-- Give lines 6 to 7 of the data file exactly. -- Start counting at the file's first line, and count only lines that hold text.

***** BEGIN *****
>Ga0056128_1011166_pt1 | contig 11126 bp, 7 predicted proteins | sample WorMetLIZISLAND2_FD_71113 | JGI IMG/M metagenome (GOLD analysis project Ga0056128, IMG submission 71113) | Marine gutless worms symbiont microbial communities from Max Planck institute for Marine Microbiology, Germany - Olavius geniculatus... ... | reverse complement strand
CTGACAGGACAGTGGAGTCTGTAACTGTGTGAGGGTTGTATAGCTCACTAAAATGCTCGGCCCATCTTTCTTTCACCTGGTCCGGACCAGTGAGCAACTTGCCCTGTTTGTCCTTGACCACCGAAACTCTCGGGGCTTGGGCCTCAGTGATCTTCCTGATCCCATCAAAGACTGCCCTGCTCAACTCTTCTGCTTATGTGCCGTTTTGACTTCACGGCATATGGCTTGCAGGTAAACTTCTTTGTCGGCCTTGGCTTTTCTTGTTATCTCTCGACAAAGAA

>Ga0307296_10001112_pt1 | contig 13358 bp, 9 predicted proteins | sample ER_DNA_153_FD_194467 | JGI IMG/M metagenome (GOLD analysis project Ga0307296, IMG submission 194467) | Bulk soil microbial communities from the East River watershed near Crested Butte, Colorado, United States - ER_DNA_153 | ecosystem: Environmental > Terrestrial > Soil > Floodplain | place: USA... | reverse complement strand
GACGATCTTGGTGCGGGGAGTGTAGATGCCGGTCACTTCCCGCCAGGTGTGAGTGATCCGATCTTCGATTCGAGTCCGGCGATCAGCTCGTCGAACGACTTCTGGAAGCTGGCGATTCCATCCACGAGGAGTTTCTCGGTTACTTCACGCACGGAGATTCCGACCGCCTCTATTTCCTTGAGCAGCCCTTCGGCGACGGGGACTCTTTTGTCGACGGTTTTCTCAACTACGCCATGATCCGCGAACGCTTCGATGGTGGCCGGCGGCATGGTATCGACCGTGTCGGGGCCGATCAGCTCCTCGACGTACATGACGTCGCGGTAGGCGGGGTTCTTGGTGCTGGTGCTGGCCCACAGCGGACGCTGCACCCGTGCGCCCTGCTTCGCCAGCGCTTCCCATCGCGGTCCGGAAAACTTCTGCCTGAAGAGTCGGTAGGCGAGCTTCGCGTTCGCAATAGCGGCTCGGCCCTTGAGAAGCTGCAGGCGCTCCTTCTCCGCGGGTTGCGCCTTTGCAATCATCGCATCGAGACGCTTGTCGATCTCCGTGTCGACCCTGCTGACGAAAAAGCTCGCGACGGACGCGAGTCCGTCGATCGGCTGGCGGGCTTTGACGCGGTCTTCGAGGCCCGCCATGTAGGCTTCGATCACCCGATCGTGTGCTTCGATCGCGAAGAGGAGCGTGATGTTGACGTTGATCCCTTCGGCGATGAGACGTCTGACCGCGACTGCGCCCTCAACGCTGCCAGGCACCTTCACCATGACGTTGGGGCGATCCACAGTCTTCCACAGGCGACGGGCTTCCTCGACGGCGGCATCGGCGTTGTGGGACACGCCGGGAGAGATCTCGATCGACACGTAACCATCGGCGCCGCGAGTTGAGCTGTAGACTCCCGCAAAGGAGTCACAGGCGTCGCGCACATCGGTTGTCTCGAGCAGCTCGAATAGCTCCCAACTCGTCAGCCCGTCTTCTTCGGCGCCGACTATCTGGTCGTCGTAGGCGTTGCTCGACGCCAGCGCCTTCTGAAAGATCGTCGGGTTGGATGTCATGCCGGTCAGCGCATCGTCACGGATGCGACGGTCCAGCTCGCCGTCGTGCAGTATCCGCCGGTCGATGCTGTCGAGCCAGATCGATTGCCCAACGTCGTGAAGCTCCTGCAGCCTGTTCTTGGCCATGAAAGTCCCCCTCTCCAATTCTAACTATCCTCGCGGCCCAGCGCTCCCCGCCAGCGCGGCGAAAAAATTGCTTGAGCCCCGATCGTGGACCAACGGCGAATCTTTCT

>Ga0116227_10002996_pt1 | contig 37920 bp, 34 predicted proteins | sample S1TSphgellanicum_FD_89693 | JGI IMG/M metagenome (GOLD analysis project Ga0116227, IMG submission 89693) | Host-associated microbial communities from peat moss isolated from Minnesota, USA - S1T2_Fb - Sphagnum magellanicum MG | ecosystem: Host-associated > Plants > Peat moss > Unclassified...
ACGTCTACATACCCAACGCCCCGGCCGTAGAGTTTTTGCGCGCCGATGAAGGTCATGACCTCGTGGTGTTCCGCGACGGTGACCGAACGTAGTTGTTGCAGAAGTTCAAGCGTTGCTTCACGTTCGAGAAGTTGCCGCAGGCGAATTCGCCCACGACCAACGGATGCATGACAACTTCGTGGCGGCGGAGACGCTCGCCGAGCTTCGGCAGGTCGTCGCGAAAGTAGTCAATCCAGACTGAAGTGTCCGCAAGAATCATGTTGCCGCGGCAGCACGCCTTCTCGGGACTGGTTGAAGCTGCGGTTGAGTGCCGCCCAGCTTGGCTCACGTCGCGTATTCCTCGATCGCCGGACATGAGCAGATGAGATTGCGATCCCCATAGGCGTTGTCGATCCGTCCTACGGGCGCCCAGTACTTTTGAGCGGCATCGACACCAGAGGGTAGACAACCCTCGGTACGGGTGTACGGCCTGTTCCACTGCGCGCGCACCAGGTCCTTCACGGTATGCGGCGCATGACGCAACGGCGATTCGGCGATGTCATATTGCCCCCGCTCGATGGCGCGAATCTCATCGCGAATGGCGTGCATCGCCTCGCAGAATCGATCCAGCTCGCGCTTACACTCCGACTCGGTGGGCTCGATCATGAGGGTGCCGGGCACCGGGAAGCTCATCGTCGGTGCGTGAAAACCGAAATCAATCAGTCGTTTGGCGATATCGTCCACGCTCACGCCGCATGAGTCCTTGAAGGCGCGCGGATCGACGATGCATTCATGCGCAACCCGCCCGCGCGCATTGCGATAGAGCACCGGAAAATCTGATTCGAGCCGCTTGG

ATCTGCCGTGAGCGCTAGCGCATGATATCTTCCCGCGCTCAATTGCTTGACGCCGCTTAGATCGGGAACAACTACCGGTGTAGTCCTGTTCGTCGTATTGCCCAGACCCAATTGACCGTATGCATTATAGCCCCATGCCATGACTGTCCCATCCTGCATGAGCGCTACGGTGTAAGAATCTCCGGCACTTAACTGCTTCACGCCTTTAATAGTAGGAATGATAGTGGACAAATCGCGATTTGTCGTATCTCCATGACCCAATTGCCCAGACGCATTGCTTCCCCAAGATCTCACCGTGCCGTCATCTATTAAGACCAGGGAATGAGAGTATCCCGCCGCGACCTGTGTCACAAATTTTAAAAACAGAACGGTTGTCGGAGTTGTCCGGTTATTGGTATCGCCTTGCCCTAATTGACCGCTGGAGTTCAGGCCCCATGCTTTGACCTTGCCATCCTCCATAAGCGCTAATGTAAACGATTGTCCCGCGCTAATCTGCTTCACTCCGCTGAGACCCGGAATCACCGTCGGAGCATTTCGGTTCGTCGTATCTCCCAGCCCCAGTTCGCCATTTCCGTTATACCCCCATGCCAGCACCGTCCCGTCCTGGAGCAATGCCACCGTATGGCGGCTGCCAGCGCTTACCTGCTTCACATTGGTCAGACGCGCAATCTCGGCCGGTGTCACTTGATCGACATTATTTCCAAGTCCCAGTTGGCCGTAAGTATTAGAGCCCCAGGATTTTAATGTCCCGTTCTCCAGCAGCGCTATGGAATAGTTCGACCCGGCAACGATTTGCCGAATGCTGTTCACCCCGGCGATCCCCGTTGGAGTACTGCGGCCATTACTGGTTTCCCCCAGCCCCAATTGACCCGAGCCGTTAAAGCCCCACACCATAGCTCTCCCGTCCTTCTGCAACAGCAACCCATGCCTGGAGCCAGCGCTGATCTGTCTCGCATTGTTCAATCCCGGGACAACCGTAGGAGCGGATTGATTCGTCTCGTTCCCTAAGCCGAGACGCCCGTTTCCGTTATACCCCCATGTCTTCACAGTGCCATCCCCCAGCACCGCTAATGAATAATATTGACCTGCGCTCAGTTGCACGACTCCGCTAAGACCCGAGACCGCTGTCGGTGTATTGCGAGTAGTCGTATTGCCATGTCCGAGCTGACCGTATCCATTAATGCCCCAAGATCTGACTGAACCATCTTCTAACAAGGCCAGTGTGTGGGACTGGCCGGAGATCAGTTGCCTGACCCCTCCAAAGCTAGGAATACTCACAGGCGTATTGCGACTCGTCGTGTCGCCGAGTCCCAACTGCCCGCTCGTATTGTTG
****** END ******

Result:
ACGTCTACATACCCAACGCCCCGGCCGTAGAGTTTTTGCGCGCCGATGAAGGTCATGACCTCGTGGTGTTCCGCGACGGTGACCGAACGTAGTTGTTGCAGAAGTTCAAGCGTTGCTTCACGTTCGAGAAGTTGCCGCAGGCGAATTCGCCCACGACCAACGGATGCATGACAACTTCGTGGCGGCGGAGACGCTCGCCGAGCTTCGGCAGGTCGTCGCGAAAGTAGTCAATCCAGACTGAAGTGTCCGCAAGAATCATGTTGCCGCGGCAGCACGCCTTCTCGGGACTGGTTGAAGCTGCGGTTGAGTGCCGCCCAGCTTGGCTCACGTCGCGTATTCCTCGATCGCCGGACATGAGCAGATGAGATTGCGATCCCCATAGGCGTTGTCGATCCGTCCTACGGGCGCCCAGTACTTTTGAGCGGCATCGACACCAGAGGGTAGACAACCCTCGGTACGGGTGTACGGCCTGTTCCACTGCGCGCGCACCAGGTCCTTCACGGTATGCGGCGCATGACGCAACGGCGATTCGGCGATGTCATATTGCCCCCGCTCGATGGCGCGAATCTCATCGCGAATGGCGTGCATCGCCTCGCAGAATCGATCCAGCTCGCGCTTACACTCCGACTCGGTGGGCTCGATCATGAGGGTGCCGGGCACCGGGAAGCTCATCGTCGGTGCGTGAAAACCGAAATCAATCAGTCGTTTGGCGATATCGTCCACGCTCACGCCGCATGAGTCCTTGAAGGCGCGCGGATCGACGATGCATTCATGCGCAACCCGCCCGCGCGCATTGCGATAGAGCACCGGAAAATCTGATTCGAGCCGCTTGG

ATCTGCCGTGAGCGCTAGCGCATGATATCTTCCCGCGCTCAATTGCTTGACGCCGCTTAGATCGGGAACAACTACCGGTGTAGTCCTGTTCGTCGTATTGCCCAGACCCAATTGACCGTATGCATTATAGCCCCATGCCATGACTGTCCCATCCTGCATGAGCGCTACGGTGTAAGAATCTCCGGCACTTAACTGCTTCACGCCTTTAATAGTAGGAATGATAGTGGACAAATCGCGATTTGTCGTATCTCCATGACCCAATTGCCCAGACGCATTGCTTCCCCAAGATCTCACCGTGCCGTCATCTATTAAGACCAGGGAATGAGAGTATCCCGCCGCGACCTGTGTCACAAATTTTAAAAACAGAACGGTTGTCGGAGTTGTCCGGTTATTGGTATCGCCTTGCCCTAATTGACCGCTGGAGTTCAGGCCCCATGCTTTGACCTTGCCATCCTCCATAAGCGCTAATGTAAACGATTGTCCCGCGCTAATCTGCTTCACTCCGCTGAGACCCGGAATCACCGTCGGAGCATTTCGGTTCGTCGTATCTCCCAGCCCCAGTTCGCCATTTCCGTTATACCCCCATGCCAGCACCGTCCCGTCCTGGAGCAATGCCACCGTATGGCGGCTGCCAGCGCTTACCTGCTTCACATTGGTCAGACGCGCAATCTCGGCCGGTGTCACTTGATCGACATTATTTCCAAGTCCCAGTTGGCCGTAAGTATTAGAGCCCCAGGATTTTAATGTCCCGTTCTCCAGCAGCGCTATGGAATAGTTCGACCCGGCAACGATTTGCCGAATGCTGTTCACCCCGGCGATCCCCGTTGGAGTACTGCGGCCATTACTGGTTTCCCCCAGCCCCAATTGACCCGAGCCGTTAAAGCCCCACACCATAGCTCTCCCGTCCTTCTGCAACAGCAACCCATGCCTGGAGCCAGCGCTGATCTGTCTCGCATTGTTCAATCCCGGGACAACCGTAGGAGCGGATTGATTCGTCTCGTTCCCTAAGCCGAGACGCCCGTTTCCGTTATACCCCCATGTCTTCACAGTGCCATCCCCCAGCACCGCTAATGAATAATATTGACCTGCGCTCAGTTGCACGACTCCGCTAAGACCCGAGACCGCTGTCGGTGTATTGCGAGTAGTCGTATTGCCATGTCCGAGCTGACCGTATCCATTAATGCCCCAAGATCTGACTGAACCATCTTCTAACAAGGCCAGTGTGTGGGACTGGCCGGAGATCAGTTGCCTGACCCCTCCAAAGCTAGGAATACTCACAGGCGTATTGCGACTCGTCGTGTCGCCGAGTCCCAACTGCCCGCTCGTATTGTTG